It should be emphasized that the virus was generated -not created- by using an existing blueprint.
Further reading:Raoult D, Dutour O, Houhamdi L, Jankauskas R, Fournier PE, Ardagna Y, Drancourt M, Signoli M, La VD, Macia Y, & Aboudharam G (2006). Evidence for louse-transmitted diseases in soldiers of Napoleon's Grand Army in Vilnius. The Journal of infectious diseases, 193 (1), 112-20 PMID: 16323139
Devault AM, McLoughlin K, Jaing C, Gardner S, Porter TM, Enk JM, Thissen J, Allen J, Borucki M, Dewitte SN, Dhody AN, & Poinar HN (2014). Ancient pathogen DNA in archaeological samples detected with a Microbial Detection Array. Scientific reports, 4 PMID: 24603850
Andrewes CH (1939). Immunity in Influenza: The Bearing of Recent Research Work: (Section of Epidemiology and State Medicine). Proceedings of the Royal Society of Medicine, 32 (3), 145-52 PMID: 19991749
Weingartl HM, Albrecht RA, Lager KM, Babiuk S, Marszal P, Neufeld J, Embury-Hyatt C, Lekcharoensuk P, Tumpey TM, García-Sastre A, & Richt JA (2009). Experimental infection of pigs with the human 1918 pandemic influenza virus. Journal of virology, 83 (9), 4287-96 PMID: 19224986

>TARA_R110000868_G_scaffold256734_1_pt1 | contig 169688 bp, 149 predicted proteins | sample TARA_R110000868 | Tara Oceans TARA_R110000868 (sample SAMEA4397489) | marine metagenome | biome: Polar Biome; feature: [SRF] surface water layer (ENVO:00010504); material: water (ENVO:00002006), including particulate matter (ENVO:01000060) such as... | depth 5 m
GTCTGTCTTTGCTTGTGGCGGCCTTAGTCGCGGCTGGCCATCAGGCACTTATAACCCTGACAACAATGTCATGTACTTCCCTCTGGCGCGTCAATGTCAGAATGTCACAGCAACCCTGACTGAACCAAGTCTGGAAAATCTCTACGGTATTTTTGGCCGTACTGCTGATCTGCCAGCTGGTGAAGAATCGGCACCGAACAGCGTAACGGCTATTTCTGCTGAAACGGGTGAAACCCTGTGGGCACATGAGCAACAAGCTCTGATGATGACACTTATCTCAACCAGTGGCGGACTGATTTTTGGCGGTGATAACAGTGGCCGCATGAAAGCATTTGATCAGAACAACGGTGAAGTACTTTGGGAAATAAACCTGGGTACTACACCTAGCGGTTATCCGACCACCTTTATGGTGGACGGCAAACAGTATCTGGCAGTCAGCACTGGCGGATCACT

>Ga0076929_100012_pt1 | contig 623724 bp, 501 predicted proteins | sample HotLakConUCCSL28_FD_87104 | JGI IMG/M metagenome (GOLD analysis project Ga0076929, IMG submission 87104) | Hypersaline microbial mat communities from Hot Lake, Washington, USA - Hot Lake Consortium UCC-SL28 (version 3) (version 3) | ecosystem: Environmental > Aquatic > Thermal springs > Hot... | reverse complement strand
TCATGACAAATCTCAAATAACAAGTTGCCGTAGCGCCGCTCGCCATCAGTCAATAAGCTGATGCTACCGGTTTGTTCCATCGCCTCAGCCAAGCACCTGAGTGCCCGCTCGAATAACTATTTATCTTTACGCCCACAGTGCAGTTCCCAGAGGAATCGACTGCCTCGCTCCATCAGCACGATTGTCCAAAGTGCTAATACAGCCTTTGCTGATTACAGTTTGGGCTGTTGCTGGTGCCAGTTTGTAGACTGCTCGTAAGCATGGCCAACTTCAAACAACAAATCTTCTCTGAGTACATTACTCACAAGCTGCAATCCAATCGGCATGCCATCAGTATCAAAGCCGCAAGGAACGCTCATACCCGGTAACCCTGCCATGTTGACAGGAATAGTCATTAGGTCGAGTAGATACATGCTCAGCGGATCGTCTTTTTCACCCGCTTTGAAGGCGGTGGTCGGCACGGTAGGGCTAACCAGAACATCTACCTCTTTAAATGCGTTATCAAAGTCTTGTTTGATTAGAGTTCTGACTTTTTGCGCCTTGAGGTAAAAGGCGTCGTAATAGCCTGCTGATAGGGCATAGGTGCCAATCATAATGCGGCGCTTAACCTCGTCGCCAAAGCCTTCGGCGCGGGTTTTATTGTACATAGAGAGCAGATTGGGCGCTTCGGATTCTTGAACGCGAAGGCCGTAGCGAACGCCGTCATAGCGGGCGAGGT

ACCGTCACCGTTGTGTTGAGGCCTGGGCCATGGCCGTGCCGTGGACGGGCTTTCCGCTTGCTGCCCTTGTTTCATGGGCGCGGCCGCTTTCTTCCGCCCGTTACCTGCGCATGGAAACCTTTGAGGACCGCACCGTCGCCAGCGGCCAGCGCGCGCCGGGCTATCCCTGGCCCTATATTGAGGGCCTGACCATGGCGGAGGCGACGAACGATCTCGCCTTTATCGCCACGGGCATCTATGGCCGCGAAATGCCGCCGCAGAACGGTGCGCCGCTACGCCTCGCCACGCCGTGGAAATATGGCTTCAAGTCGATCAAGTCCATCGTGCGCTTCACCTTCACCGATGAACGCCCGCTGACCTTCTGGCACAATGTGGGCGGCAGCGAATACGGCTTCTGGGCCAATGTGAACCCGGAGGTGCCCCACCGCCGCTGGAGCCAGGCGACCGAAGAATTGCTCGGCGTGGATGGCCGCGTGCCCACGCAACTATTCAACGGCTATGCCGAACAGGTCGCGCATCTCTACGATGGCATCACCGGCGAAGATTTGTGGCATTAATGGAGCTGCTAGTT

Taubenberger JK, Hultin JV, & Morens DM (2007). Discovery and characterization of the 1918 pandemic influenza virus in historical context. Antiviral therapy, 12 (4 Pt B), 581-91 PMID: 17944266
Zamarin, D., Ortigoza, M., & Palese, P. (2006). Influenza A Virus PB1-F2 Protein Contributes to Viral Pathogenesis in Mice Journal of Virology, 80 (16), 7976-7983 DOI: 10.1128/JVI.00415-06
Weeks-Gorospe JN, Hurtig HR, Iverson AR, Schuneman MJ, Webby RJ, McCullers JA, & Huber VC (2012). Naturally occurring swine influenza A virus PB1-F2 phenotypes that contribute to superinfection with Gram-positive respiratory pathogens. Journal of virology, 86 (17), 9035-43 PMID: 22674997
Legendre M, Bartoli J, Shmakova L, Jeudy S, Labadie K, Adrait A, Lescot M, Poirot O, Bertaux L, Bruley C, Couté Y, Rivkina E, Abergel C, & Claverie JM (2014). Thirty-thousand-year-old distant relative of giant icosahedral DNA viruses with a pandoravirus morphology. Proceedings of the National Academy of Sciences of the United States of America PMID: 24591590
Philippe N, Legendre M, Doutre G, Couté Y, Poirot O, Lescot M, Arslan D, Seltzer V, Bertaux L, Bruley C, Garin J, Claverie JM, & Abergel C (2013). Pandoraviruses: amoeba viruses with genomes up to 2.5 Mb reaching that of parasitic eukaryotes. Science (New York, N.Y.), 341 (6143), 281-6 PMID: 23869018
Wimmer E (2006). The test-tube synthesis of a chemical called poliovirus. The simple synthesis of a virus has far-reaching societal implications. EMBO reports, 7 Spec No PMID: 16819446